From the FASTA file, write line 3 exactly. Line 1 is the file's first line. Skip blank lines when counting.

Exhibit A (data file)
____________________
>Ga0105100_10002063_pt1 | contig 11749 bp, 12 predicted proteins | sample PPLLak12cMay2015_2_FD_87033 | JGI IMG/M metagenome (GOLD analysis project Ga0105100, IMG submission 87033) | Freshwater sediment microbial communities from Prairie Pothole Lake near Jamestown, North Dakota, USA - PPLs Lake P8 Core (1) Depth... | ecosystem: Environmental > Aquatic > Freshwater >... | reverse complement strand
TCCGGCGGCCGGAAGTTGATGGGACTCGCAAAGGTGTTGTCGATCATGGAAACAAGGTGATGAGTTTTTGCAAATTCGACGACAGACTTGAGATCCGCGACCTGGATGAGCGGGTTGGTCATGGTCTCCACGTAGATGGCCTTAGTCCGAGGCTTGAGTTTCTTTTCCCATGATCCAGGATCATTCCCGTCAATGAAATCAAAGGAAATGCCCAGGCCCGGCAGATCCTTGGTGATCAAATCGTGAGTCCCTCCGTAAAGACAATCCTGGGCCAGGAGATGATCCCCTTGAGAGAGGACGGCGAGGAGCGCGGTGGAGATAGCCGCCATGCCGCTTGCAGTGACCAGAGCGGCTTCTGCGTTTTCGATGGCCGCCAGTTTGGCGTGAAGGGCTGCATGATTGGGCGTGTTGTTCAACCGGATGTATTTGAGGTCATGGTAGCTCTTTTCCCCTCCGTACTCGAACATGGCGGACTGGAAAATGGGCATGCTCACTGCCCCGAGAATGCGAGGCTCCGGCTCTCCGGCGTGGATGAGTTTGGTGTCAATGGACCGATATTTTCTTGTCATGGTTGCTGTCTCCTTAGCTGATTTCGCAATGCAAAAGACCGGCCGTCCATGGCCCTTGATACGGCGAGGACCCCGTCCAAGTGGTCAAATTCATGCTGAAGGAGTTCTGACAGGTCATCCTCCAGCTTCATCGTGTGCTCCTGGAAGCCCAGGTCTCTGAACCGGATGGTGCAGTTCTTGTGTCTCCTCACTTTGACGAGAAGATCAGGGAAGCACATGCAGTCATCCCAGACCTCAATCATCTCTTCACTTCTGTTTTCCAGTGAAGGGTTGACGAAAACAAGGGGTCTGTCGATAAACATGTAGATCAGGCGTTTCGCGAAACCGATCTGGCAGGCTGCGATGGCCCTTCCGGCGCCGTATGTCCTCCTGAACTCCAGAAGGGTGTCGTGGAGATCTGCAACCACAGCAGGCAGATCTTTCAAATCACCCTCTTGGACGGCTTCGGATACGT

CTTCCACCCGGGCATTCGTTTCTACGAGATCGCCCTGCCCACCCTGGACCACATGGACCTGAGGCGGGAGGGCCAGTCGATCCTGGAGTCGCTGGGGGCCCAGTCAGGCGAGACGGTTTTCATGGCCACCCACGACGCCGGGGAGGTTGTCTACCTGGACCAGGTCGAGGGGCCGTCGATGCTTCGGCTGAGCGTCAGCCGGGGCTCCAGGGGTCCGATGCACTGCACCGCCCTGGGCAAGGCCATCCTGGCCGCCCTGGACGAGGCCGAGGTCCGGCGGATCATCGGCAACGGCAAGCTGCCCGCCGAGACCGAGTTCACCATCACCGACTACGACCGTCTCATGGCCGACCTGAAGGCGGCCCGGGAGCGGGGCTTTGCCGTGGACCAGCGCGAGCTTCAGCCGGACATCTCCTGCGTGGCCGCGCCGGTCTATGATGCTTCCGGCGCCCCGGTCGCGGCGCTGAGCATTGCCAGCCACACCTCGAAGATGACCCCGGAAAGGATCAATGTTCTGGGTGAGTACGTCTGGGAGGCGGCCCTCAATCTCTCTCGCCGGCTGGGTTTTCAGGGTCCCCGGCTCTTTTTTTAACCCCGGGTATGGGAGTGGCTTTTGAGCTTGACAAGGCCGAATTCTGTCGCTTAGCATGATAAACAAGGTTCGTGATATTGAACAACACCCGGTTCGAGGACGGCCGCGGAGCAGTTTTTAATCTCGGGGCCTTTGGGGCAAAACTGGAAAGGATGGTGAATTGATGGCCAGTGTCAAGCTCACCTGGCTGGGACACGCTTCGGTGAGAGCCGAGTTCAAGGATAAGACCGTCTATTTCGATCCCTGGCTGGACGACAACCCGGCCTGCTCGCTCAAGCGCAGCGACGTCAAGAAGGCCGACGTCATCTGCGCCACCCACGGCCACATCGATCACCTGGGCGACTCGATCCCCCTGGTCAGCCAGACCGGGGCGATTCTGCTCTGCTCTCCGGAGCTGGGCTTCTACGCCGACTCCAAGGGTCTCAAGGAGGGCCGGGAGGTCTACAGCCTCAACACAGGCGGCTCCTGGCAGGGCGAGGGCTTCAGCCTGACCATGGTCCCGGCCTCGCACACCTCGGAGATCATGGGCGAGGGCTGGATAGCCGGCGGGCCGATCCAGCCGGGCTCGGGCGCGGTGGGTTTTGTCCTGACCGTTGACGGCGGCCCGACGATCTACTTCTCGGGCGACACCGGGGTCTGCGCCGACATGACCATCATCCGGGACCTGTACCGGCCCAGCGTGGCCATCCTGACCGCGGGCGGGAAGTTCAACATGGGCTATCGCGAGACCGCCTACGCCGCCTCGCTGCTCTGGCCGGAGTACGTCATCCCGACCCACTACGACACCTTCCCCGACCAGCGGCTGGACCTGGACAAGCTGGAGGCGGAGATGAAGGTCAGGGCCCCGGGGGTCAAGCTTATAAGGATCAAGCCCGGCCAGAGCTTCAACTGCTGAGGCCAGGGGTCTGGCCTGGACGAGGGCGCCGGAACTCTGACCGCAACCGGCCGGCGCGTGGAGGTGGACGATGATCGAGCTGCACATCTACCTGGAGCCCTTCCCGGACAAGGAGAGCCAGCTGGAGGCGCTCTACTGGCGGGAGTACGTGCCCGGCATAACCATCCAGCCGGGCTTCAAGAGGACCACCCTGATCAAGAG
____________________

CTTCCACCCGGGCATTCGTTTCTACGAGATCGCCCTGCCCACCCTGGACCACATGGACCTGAGGCGGGAGGGCCAGTCGATCCTGGAGTCGCTGGGGGCCCAGTCAGGCGAGACGGTTTTCATGGCCACCCACGACGCCGGGGAGGTTGTCTACCTGGACCAGGTCGAGGGGCCGTCGATGCTTCGGCTGAGCGTCAGCCGGGGCTCCAGGGGTCCGATGCACTGCACCGCCCTGGGCAAGGCCATCCTGGCCGCCCTGGACGAGGCCGAGGTCCGGCGGATCATCGGCAACGGCAAGCTGCCCGCCGAGACCGAGTTCACCATCACCGACTACGACCGTCTCATGGCCGACCTGAAGGCGGCCCGGGAGCGGGGCTTTGCCGTGGACCAGCGCGAGCTTCAGCCGGACATCTCCTGCGTGGCCGCGCCGGTCTATGATGCTTCCGGCGCCCCGGTCGCGGCGCTGAGCATTGCCAGCCACACCTCGAAGATGACCCCGGAAAGGATCAATGTTCTGGGTGAGTACGTCTGGGAGGCGGCCCTCAATCTCTCTCGCCGGCTGGGTTTTCAGGGTCCCCGGCTCTTTTTTTAACCCCGGGTATGGGAGTGGCTTTTGAGCTTGACAAGGCCGAATTCTGTCGCTTAGCATGATAAACAAGGTTCGTGATATTGAACAACACCCGGTTCGAGGACGGCCGCGGAGCAGTTTTTAATCTCGGGGCCTTTGGGGCAAAACTGGAAAGGATGGTGAATTGATGGCCAGTGTCAAGCTCACCTGGCTGGGACACGCTTCGGTGAGAGCCGAGTTCAAGGATAAGACCGTCTATTTCGATCCCTGGCTGGACGACAACCCGGCCTGCTCGCTCAAGCGCAGCGACGTCAAGAAGGCCGACGTCATCTGCGCCACCCACGGCCACATCGATCACCTGGGCGACTCGATCCCCCTGGTCAGCCAGACCGGGGCGATTCTGCTCTGCTCTCCGGAGCTGGGCTTCTACGCCGACTCCAAGGGTCTCAAGGAGGGCCGGGAGGTCTACAGCCTCAACACAGGCGGCTCCTGGCAGGGCGAGGGCTTCAGCCTGACCATGGTCCCGGCCTCGCACACCTCGGAGATCATGGGCGAGGGCTGGATAGCCGGCGGGCCGATCCAGCCGGGCTCGGGCGCGGTGGGTTTTGTCCTGACCGTTGACGGCGGCCCGACGATCTACTTCTCGGGCGACACCGGGGTCTGCGCCGACATGACCATCATCCGGGACCTGTACCGGCCCAGCGTGGCCATCCTGACCGCGGGCGGGAAGTTCAACATGGGCTATCGCGAGACCGCCTACGCCGCCTCGCTGCTCTGGCCGGAGTACGTCATCCCGACCCACTACGACACCTTCCCCGACCAGCGGCTGGACCTGGACAAGCTGGAGGCGGAGATGAAGGTCAGGGCCCCGGGGGTCAAGCTTATAAGGATCAAGCCCGGCCAGAGCTTCAACTGCTGAGGCCAGGGGTCTGGCCTGGACGAGGGCGCCGGAACTCTGACCGCAACCGGCCGGCGCGTGGAGGTGGACGATGATCGAGCTGCACATCTACCTGGAGCCCTTCCCGGACAAGGAGAGCCAGCTGGAGGCGCTCTACTGGCGGGAGTACGTGCCCGGCATAACCATCCAGCCGGGCTTCAAGAGGACCACCCTGATCAAGAG